• DSS wants to ensure that professors understand that the needs of the students (their current accommodations) will not change, even though the student is no longer labeled 'disabled'
  • DSS chose 'access' instead of 'accessibility' to be included in its potential new name because they felt that 'accessibility' implied solely physical access
  • now, the name of the office clearly states what the office does - it is important to ensure that the new title explains the role of the support center
  • DSS also offers services to those with temporary disabilities (for example, a broken leg)
    • however, students with broken legs do not consider themselves disabled, and therefore many do not seek help from DSS because they do not think they are entitled to the services DSS offers
    • does 'access and accommodation' illustrate that people with temporary disabilities can seek help there?
  • the name change will hopefully help people 'on the fringe' - if an individual is deaf or blind, this person clearly knows that they can get help at DSS
    • but, those with less obvious disabilities do not necessarily know about DSS or think that they are entitled to help

2. RPL Notification System Proposal:

  • we need to incorporate a time frame for when RPL notification should occur in the proposal
    • this time frame should be defined as 'within two days of the room change (preferably two days before)'
  • this policy should also apply to students who leave or return from study abroad trips
  • motion proposed and passed unanimously

3. Card Access proposal:

  • should we focus on expanded regional card access?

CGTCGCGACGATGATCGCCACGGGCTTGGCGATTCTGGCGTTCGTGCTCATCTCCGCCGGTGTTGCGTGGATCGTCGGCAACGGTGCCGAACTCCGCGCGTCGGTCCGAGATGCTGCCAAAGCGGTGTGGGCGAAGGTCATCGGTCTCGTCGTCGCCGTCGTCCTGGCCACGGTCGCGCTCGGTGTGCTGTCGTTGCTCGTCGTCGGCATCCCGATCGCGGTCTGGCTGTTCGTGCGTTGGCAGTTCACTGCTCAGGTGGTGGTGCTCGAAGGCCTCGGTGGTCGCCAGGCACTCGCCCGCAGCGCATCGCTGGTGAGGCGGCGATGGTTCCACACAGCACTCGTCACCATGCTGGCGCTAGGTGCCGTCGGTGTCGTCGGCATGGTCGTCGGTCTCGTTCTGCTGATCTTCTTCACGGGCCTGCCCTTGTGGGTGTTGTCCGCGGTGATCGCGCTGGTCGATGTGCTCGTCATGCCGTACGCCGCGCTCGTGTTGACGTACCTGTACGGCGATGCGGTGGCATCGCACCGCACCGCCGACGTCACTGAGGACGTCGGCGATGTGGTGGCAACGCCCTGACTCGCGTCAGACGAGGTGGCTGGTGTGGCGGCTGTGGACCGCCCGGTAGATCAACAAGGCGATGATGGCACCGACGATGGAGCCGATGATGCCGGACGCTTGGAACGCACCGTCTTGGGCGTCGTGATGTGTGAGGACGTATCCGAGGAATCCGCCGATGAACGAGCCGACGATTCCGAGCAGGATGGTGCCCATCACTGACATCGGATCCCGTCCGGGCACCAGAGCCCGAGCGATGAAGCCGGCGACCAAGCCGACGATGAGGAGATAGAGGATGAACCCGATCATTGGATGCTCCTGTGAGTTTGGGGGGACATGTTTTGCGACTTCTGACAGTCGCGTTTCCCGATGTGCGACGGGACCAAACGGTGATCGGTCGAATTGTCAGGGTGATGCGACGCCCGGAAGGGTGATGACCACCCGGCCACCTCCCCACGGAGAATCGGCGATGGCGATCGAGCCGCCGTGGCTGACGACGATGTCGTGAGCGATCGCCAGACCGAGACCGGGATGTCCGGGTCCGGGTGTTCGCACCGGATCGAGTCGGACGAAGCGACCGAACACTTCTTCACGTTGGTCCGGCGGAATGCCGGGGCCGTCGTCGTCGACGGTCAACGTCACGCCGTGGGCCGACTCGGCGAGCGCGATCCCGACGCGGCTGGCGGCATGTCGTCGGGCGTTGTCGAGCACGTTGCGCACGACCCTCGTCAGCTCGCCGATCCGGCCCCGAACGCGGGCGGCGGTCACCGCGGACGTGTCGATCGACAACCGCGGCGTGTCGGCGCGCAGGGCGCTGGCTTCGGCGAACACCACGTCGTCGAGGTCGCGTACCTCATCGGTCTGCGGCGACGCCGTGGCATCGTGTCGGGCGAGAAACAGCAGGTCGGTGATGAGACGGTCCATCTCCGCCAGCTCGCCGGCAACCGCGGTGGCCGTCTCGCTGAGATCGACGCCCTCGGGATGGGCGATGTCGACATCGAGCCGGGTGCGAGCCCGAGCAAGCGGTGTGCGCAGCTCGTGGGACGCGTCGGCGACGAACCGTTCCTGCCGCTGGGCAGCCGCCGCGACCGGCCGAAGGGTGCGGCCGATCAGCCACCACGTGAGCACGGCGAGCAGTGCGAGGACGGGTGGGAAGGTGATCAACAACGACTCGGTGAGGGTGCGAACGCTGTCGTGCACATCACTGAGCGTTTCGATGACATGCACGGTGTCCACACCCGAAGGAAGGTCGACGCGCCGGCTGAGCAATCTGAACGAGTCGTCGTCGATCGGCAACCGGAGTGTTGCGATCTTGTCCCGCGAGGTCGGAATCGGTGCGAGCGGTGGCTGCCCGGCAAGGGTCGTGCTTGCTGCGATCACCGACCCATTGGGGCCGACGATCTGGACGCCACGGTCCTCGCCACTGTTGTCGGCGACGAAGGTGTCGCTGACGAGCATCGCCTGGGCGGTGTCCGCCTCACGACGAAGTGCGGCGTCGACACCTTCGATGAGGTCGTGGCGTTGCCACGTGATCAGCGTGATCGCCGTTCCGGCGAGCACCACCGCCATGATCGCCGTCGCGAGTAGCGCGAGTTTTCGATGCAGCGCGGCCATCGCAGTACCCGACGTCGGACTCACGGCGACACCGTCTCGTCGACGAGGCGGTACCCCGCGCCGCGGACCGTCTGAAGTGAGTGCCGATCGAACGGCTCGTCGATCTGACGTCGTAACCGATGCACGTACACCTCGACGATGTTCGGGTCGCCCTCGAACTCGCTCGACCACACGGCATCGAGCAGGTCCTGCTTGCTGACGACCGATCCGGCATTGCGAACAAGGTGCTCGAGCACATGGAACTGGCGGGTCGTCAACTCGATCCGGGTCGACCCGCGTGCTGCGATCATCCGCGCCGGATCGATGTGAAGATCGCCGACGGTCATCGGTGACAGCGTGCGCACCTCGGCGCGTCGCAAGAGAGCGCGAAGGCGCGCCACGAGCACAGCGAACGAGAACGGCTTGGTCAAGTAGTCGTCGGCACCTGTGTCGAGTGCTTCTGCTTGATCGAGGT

• what is the current regional card access system?
    • Hegeman-Caswell
    • Perkins-Keeney
    • Vartan Gregorian Quad-Grad Center
    • Wayland-Hope-Littlefield
    • Emery-Woolley-Morriss-Champlin-New Pembroke
    • Andrews-Metcalf (Miller used to be included in this regional plan, but graduate students living in Miller asked that Andrews residents have their access to Miller removed because of vandalism that occurred on Friday and Saturday evenings)
  • where could these connections be strengthened?
  • should Andrews be connected to the other Pembroke dorms?
  • panels are used to store ID numbers and access information
  • the more panels a building has, the more IDs can be stored
  • currently, Slater has no regional access
    • should Slater be included in the Hegeman-Caswell connection?
  • currently, Barbour, Minden, and Wriston dorms also lack regional access
  • should 111 Brown Street and/or Plantation House have regional access with other dorms
    • is choosing to live in a house self-isolating? should other people have access to these houses? are these houses 'houses' or houses serving as dorms?
  • how does substance free housing (and other special interest housing) fit into a regional access plan? is opening these spaces to others violating the wishes of those who initially elected to live in substance free housing

End of Meeting

Submitted by Jillian Robbins, Residential Council Secretary 2008-2009